Keystone foes to fight on after government downplays climate risk

Fight against Keystone XL to intensify after government report says US-Canada pipeline won’t increase emissions


By John McGarrity

Opponents of the Keystone XL pipeline have stepped up their campaign after a State Department report on Friday downplayed impact of the project on climate change.

Supporters say the report increases the likelihood of approval by President Obama, who has the final say in whether the project can go ahead.

The final environmental review said the Canada-US oil pipeline would not greatly increase carbon emissions because oil sands in Alberta would be developed anyway and use other forms of transport such as tankers and rail.

But campaigners vowed to use the courts, civil disobedience and political pressure ahead of November’s Congressional elections to get the pipeline blocked.

“Keystone XL continues to fail all the tests that President Obama has said it must pass. It clearly fails the climate test that he laid out last summer, because every major climate change expert has concluded that it would significantly exacerbate climate change,” said Ken Winston, a spokesman for US green group Sierra Club in Nebraska.

There, the pipeline is particularly frought because landowners fear the impact it might have on supplies from North America’s largest source of groundwater, but others in the state are keen for the project to proceed because it will create jobs and raise revenues.

The pipeline has become an emotive political issue in North America, with Canadian musician Neil Young telling reporters that Keystone XL is a “terrible idea”.

“This fuel is going to China, which is probably the dirtiest place on the planet,” Young said before a concert in Winnipeg.

But researchers think that if Keystone is built, most of the oil exports from tar sands are more likely to go to Europe.

A report in January by the National Resources Defense Council said that US approval for Keystone could drive up Europe’s carbon emissions by 32 million tonnes a year after 2020 if the bloc discontinues a threshold on the carbon footprint of imported oil, which presently rules out oil from Canada’s tar sands.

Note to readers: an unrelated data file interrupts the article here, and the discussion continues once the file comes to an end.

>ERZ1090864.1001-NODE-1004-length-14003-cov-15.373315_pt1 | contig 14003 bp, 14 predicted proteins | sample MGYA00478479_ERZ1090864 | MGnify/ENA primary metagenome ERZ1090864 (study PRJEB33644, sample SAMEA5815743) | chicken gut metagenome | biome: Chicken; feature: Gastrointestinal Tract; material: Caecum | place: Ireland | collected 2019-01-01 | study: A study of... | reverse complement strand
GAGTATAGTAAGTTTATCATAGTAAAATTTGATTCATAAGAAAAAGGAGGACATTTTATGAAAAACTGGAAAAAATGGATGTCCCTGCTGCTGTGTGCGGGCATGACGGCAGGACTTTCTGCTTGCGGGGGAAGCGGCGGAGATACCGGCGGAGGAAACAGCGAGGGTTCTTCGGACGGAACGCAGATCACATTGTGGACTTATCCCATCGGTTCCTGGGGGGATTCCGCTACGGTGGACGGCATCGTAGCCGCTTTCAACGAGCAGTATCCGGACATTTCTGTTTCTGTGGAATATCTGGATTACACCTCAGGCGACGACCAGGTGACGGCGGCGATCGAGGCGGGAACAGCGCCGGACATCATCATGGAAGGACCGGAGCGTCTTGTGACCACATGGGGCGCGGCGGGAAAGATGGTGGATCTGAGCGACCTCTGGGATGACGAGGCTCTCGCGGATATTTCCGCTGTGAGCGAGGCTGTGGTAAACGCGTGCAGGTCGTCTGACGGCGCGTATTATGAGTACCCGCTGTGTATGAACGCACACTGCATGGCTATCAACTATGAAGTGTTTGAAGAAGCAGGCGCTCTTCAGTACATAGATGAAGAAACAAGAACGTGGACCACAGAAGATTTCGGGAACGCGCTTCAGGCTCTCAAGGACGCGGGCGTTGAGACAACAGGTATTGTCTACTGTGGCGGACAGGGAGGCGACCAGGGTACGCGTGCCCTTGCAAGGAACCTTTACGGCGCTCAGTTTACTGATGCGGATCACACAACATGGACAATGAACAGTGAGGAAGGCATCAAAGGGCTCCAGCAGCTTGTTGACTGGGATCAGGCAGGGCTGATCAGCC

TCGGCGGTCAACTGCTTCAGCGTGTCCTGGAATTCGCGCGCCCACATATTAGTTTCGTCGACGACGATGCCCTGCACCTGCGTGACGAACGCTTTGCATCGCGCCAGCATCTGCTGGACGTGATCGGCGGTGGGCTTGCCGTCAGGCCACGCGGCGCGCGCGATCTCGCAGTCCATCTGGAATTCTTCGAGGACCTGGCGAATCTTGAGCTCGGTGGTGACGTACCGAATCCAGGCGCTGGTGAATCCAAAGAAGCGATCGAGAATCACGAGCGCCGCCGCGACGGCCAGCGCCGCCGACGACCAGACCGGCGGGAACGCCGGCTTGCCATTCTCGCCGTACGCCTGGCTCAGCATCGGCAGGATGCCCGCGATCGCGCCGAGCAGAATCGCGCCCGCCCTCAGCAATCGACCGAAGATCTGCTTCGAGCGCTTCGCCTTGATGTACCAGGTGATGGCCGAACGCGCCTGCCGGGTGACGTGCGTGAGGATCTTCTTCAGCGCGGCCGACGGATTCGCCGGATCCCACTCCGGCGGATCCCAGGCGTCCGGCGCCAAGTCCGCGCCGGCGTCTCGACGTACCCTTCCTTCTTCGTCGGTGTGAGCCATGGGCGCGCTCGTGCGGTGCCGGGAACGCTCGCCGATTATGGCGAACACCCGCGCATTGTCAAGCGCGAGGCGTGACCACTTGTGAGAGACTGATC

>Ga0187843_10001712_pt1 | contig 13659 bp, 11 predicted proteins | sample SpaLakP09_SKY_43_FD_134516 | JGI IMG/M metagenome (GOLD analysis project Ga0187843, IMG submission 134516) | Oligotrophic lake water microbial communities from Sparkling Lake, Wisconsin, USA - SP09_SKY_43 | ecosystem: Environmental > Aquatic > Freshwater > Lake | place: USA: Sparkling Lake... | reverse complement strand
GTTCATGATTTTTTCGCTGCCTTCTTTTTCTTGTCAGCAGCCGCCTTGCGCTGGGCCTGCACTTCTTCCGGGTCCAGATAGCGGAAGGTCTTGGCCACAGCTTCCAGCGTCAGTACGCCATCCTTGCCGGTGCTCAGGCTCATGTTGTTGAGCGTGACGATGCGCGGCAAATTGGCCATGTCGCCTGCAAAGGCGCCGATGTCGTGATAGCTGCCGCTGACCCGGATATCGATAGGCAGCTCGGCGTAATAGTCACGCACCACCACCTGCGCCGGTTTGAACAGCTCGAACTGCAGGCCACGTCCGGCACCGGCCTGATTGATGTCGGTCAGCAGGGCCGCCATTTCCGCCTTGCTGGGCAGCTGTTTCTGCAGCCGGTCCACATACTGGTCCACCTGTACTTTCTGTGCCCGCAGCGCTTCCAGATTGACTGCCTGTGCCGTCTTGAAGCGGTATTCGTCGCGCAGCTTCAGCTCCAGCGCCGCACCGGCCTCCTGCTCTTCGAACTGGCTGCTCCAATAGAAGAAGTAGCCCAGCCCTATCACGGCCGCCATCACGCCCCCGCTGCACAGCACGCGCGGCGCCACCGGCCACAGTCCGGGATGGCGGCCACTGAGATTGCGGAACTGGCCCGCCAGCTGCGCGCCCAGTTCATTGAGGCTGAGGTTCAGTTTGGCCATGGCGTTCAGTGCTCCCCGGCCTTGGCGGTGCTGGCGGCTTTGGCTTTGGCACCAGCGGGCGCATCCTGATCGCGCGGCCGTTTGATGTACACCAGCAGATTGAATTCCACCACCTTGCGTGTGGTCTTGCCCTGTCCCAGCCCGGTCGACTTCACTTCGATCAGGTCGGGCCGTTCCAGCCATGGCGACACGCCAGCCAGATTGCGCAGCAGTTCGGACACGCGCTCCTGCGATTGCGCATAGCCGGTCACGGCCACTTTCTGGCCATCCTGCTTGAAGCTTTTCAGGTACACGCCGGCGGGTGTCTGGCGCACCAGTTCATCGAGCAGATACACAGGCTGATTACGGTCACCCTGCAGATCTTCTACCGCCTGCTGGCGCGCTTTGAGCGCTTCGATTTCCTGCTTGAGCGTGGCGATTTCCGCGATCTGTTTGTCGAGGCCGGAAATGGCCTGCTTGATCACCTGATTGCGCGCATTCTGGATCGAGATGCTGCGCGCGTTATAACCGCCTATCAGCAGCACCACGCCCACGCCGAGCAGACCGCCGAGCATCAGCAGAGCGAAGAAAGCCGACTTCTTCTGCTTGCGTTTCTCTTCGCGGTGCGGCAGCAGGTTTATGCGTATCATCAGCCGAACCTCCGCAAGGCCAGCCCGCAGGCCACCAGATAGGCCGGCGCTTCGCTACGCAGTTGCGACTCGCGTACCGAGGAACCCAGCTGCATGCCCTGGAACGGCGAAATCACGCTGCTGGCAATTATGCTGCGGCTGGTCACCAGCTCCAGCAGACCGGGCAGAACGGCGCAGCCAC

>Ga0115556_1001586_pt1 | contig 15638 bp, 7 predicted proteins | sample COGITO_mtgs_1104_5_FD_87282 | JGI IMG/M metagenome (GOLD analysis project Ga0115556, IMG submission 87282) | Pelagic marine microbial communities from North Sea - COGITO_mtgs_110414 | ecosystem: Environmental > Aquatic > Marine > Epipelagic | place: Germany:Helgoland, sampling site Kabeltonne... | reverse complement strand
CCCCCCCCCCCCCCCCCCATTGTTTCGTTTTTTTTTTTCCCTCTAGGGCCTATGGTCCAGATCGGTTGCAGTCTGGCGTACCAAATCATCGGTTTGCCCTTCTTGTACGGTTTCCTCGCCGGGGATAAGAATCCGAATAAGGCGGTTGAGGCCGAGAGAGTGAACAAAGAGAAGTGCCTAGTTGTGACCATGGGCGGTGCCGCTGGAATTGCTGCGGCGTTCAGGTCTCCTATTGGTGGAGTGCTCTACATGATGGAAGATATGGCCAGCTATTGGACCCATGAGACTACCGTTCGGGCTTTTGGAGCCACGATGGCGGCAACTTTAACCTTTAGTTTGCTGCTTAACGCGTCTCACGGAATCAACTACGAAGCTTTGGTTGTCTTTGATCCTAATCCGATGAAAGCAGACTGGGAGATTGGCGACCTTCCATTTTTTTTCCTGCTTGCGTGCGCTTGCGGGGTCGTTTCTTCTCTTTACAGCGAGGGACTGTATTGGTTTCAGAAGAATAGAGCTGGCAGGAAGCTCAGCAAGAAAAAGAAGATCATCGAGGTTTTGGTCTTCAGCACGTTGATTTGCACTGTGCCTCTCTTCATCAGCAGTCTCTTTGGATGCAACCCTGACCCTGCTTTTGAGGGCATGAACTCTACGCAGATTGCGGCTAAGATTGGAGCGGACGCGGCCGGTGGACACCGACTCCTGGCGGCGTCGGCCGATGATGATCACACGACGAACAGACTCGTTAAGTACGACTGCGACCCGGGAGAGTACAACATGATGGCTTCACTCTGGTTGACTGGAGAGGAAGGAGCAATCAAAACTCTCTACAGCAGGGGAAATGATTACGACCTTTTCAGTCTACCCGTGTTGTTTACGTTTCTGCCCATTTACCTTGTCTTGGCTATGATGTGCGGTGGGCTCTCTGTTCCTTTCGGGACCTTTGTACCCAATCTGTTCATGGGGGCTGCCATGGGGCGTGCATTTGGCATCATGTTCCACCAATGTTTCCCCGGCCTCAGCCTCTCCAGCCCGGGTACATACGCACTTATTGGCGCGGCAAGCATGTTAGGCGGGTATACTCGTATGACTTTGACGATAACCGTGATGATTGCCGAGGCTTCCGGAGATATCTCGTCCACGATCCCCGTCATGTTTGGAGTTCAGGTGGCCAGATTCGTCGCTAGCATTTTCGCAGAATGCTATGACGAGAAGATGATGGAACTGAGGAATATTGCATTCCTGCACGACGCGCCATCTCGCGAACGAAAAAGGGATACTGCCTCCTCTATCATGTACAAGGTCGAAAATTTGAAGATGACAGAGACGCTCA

Critics of Canada’s tar sands say the process is a ‘carbon bomb’ that will triple emissions to 100 million tonnes of CO2 equivalent a year from 2030,  meaning Canada won’t be able to commit to tough climate targets.

Billionaire Tom Steyer, a Democratic Party donor and a high profile opponent of Keystone XL, called on US Secretary of State John Kerry to review  “defective” analysis on the pipeline published by the State Department last week.

“How can the foreign companies who stand to financially benefit from the approval of the KXL pipeline assert that the pipeline is the key to their ability to develop the tar sands without these assertions being considered material to this report?” Steyer wrote in a letter to Kerry.


Supporters of Keystone said the State Department report should encourage President Obama to give swift approval to the pipeline.

“This report from the Obama administration once again confirms that there is no reason for the White House to continue stalling construction of the Keystone XL Pipeline,” Senate Republican Leader Mitch McConnell said in a statement. “So, Mr. President, no more stalling – no more excuses.”

Obama said last year that permission for the project could be withheld if it “significantly” increased emissions.

Over the next 30 days, John Kerry will evaluate the State Department report, while state agencies and the public will have almost three months to weigh in with their opinions.

After that, the decision is Obama’s alone, but the issue is highly divisive within his Democratic Party, with several senators and governors voicing support for pipeline ahead of mid-term elections.

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